If the Contractor is delayed at any time in the commencement or progress of the Work by (1) changes ordered in the Work; (2) by labor disputes, fire, unusual delay in deliveries, abnormal adverse weather conditions not reasonably anticipatable, unavoidable casualties, or any causes beyond the Contractor’s control; or (3) by other causes that the Contractor asserts, and the Architect determines, justify delay, then the Contract Time shall be extended for such reasonable time as the Architect may determine, subject to the provisions of Article 21 (dispute resolution).
Under this provision, the Contractor gets to extend its performance schedule because of a delay beyond its control, which if often important for the Contractor to avoid liquidated “delay damages” for failing to keep schedule. Under the AIA standard forms there is no relief for the Owner, but the forms also typically give the Owner the right to suspend the work, change the schedule, or terminate the contract, when Owner wants to.
If you or your contract counterparty is in default or soon will be, due to the pandemic, your first step is to check the applicable contract for a force majeure provision. Force majeure provisions usually require the affected party to give notice, and to take reasonable steps to mitigate the effect of the event and resume its obligations as soon as reasonably practicable. Strict compliance with these requirements is usually necessary to invoke force majeure relief.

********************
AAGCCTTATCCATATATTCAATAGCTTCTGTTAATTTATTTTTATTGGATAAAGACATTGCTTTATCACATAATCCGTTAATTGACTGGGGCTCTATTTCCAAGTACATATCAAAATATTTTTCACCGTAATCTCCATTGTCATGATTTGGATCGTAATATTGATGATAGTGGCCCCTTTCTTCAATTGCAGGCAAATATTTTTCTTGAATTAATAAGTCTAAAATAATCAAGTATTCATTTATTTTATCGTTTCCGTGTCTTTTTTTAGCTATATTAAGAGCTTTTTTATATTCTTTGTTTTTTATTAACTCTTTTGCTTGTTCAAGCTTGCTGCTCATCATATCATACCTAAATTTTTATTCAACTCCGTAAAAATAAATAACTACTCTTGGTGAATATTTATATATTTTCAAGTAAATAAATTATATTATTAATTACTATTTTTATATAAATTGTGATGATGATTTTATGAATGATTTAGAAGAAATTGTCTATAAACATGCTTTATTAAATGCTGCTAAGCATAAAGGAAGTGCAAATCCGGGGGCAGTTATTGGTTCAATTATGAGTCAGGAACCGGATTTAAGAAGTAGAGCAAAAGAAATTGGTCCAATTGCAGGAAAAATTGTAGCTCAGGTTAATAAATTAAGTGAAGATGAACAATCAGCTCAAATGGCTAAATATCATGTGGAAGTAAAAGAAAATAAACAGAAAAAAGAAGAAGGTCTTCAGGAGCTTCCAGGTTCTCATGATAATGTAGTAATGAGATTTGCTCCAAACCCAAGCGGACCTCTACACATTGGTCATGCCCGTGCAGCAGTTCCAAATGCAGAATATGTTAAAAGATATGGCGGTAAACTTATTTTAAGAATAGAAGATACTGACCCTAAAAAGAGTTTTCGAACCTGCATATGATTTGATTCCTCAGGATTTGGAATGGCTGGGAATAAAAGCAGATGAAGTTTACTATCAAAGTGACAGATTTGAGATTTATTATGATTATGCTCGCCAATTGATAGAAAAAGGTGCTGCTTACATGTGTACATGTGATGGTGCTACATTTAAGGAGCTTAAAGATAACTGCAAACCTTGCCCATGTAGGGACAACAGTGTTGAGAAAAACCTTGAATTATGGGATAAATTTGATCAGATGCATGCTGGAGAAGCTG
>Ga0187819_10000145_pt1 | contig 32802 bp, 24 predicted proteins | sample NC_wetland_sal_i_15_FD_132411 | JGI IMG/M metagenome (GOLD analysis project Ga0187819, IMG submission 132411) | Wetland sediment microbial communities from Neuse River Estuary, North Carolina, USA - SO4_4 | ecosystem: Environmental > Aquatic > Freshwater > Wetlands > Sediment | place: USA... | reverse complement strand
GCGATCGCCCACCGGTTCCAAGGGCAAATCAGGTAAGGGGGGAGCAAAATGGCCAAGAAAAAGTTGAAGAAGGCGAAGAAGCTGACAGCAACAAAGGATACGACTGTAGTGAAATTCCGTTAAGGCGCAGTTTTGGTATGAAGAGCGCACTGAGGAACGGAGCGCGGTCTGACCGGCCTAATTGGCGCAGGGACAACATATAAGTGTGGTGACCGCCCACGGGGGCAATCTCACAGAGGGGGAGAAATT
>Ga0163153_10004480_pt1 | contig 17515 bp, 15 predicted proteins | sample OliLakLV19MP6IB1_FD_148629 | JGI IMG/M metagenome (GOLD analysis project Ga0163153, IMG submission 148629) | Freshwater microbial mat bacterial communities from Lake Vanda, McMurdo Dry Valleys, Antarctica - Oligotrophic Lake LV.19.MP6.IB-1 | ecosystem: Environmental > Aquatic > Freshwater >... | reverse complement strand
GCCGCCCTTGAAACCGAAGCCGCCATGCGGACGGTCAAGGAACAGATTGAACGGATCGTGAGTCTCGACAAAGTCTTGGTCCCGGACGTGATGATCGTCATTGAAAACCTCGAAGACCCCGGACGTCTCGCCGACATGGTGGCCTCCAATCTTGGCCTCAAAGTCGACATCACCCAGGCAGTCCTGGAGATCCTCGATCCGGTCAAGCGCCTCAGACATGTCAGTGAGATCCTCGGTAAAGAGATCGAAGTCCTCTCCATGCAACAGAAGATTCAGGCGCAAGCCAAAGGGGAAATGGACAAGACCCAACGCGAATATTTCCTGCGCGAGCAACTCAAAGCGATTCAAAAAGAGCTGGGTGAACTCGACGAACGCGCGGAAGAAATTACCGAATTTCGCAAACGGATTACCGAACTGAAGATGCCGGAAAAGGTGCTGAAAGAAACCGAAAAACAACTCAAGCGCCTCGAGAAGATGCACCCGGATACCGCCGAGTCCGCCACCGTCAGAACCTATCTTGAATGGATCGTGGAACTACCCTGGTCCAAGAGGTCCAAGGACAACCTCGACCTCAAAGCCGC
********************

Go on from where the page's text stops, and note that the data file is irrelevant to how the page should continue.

IMPOSSIBILITY OR IMPRACTICABILITY
If your contract does not have a force majeure clause, you may nevertheless be able to utilize the common law doctrines of impossibility and impracticability. The common law doctrine of impossibility “allows a party to suspend or avoid performance when a supervening event beyond its control makes performance of the contract no longer capable of being performed.”
“Impracticability of performance or frustration of purpose that is only temporary suspends the obligor’s duty to perform while the impracticability or frustration exists but does not discharge his duty or prevent it from arising unless his performance after the cessation of the impracticability or frustration would be materially more burdensome than had there been no impracticability or frustration.”
Impracticability is widely considered to be a slightly lower standard, and therefore easier to meet, than impossibility. States are not uniform in their application of these principals; some states recognize impracticability as grounds for relief, while other states like New York require the higher impossibility standard, unless the contract is for the sale of goods, in which case the doctrine of commercial impracticability is codified in the Uniform Commercial Code § 2-615 – Excuse by Failure of Presupposed Conditions.